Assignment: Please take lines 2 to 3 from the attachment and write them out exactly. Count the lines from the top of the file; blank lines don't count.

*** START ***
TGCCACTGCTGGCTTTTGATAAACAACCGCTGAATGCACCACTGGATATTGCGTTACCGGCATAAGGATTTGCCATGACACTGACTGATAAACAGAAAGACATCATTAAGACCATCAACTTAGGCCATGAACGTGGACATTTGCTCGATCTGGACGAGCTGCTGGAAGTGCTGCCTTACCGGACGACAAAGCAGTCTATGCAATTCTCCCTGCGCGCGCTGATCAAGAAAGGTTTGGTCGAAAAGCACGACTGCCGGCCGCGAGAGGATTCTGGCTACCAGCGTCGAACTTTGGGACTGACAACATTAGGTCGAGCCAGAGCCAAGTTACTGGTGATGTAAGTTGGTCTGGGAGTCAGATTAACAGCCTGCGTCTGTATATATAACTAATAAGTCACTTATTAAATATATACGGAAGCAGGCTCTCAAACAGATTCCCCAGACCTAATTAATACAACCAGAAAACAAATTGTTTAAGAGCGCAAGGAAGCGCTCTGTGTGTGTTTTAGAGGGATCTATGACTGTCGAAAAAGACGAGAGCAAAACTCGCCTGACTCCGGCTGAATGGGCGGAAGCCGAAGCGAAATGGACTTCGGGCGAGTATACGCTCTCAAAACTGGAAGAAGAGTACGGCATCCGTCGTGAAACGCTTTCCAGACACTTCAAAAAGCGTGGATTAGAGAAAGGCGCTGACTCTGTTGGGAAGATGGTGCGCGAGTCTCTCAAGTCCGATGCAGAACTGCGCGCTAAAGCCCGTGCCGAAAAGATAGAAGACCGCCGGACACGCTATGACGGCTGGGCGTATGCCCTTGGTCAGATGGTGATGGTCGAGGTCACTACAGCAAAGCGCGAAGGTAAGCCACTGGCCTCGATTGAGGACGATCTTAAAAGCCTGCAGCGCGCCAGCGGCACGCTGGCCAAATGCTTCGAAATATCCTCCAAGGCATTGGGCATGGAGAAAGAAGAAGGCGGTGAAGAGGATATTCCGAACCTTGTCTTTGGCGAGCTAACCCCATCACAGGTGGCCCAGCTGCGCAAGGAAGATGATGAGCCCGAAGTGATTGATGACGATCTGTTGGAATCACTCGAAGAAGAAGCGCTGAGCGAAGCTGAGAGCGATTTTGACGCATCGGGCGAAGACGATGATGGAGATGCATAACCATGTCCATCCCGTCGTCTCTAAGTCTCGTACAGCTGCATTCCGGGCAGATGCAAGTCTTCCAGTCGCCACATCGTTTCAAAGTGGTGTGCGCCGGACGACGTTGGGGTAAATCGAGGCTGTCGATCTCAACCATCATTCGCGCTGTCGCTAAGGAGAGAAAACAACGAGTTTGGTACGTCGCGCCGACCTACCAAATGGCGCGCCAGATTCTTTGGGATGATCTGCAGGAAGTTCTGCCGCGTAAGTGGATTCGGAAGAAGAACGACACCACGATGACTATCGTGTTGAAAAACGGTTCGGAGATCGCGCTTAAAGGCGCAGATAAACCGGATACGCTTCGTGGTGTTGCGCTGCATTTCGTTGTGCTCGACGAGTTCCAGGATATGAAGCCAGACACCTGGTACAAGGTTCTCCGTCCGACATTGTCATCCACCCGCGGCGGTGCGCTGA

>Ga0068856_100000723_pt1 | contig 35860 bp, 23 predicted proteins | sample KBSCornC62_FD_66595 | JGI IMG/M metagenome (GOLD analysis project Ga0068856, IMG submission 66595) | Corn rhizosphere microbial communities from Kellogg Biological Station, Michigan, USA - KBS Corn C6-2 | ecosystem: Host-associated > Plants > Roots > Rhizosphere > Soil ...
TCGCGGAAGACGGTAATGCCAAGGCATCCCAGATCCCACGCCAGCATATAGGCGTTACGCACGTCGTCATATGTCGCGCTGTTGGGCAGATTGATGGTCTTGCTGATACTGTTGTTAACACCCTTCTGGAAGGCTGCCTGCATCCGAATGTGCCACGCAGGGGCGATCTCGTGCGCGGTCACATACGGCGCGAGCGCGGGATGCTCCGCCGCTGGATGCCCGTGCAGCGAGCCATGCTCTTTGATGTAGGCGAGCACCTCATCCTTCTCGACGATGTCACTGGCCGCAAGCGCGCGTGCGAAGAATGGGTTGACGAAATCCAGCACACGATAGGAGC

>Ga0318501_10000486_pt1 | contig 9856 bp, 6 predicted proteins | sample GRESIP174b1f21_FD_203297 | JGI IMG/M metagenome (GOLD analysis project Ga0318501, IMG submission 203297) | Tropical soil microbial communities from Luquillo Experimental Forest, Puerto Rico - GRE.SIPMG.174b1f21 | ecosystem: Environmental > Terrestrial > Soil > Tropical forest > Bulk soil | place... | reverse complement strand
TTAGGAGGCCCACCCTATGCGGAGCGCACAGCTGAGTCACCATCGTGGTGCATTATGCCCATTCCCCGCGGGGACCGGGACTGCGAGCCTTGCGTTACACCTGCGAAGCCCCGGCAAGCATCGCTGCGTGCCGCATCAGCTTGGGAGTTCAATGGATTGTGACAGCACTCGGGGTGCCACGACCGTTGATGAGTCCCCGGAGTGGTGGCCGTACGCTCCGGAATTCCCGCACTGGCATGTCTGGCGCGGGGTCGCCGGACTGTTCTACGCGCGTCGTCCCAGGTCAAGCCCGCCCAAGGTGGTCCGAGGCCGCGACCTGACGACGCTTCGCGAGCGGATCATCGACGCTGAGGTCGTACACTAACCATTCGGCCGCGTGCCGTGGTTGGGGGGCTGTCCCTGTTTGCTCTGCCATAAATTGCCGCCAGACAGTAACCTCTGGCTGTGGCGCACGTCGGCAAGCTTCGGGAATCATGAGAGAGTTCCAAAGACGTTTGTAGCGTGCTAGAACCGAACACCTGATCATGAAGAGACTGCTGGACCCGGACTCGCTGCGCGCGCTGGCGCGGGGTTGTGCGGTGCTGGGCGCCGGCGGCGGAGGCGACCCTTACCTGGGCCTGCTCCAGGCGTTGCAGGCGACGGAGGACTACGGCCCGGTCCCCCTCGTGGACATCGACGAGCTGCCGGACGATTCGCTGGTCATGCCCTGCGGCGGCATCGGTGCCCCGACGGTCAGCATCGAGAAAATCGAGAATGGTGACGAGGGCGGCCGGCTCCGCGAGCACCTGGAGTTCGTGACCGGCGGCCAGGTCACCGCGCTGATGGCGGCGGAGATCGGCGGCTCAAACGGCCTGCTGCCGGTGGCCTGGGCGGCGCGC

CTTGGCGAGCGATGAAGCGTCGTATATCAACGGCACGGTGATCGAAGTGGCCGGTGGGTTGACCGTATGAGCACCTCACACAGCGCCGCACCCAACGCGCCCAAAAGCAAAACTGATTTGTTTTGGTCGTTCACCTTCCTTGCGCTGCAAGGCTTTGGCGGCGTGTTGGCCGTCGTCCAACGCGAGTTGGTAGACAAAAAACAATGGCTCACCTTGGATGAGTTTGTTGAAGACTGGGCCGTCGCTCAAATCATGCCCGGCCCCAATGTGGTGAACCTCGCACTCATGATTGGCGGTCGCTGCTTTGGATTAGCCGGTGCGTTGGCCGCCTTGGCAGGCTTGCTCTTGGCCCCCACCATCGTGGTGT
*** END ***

>Ga0068856_100000723_pt1 | contig 35860 bp, 23 predicted proteins | sample KBSCornC62_FD_66595 | JGI IMG/M metagenome (GOLD analysis project Ga0068856, IMG submission 66595) | Corn rhizosphere microbial communities from Kellogg Biological Station, Michigan, USA - KBS Corn C6-2 | ecosystem: Host-associated > Plants > Roots > Rhizosphere > Soil ...
TCGCGGAAGACGGTAATGCCAAGGCATCCCAGATCCCACGCCAGCATATAGGCGTTACGCACGTCGTCATATGTCGCGCTGTTGGGCAGATTGATGGTCTTGCTGATACTGTTGTTAACACCCTTCTGGAAGGCTGCCTGCATCCGAATGTGCCACGCAGGGGCGATCTCGTGCGCGGTCACATACGGCGCGAGCGCGGGATGCTCCGCCGCTGGATGCCCGTGCAGCGAGCCATGCTCTTTGATGTAGGCGAGCACCTCATCCTTCTCGACGATGTCACTGGCCGCAAGCGCGCGTGCGAAGAATGGGTTGACGAAATCCAGCACACGATAGGAGC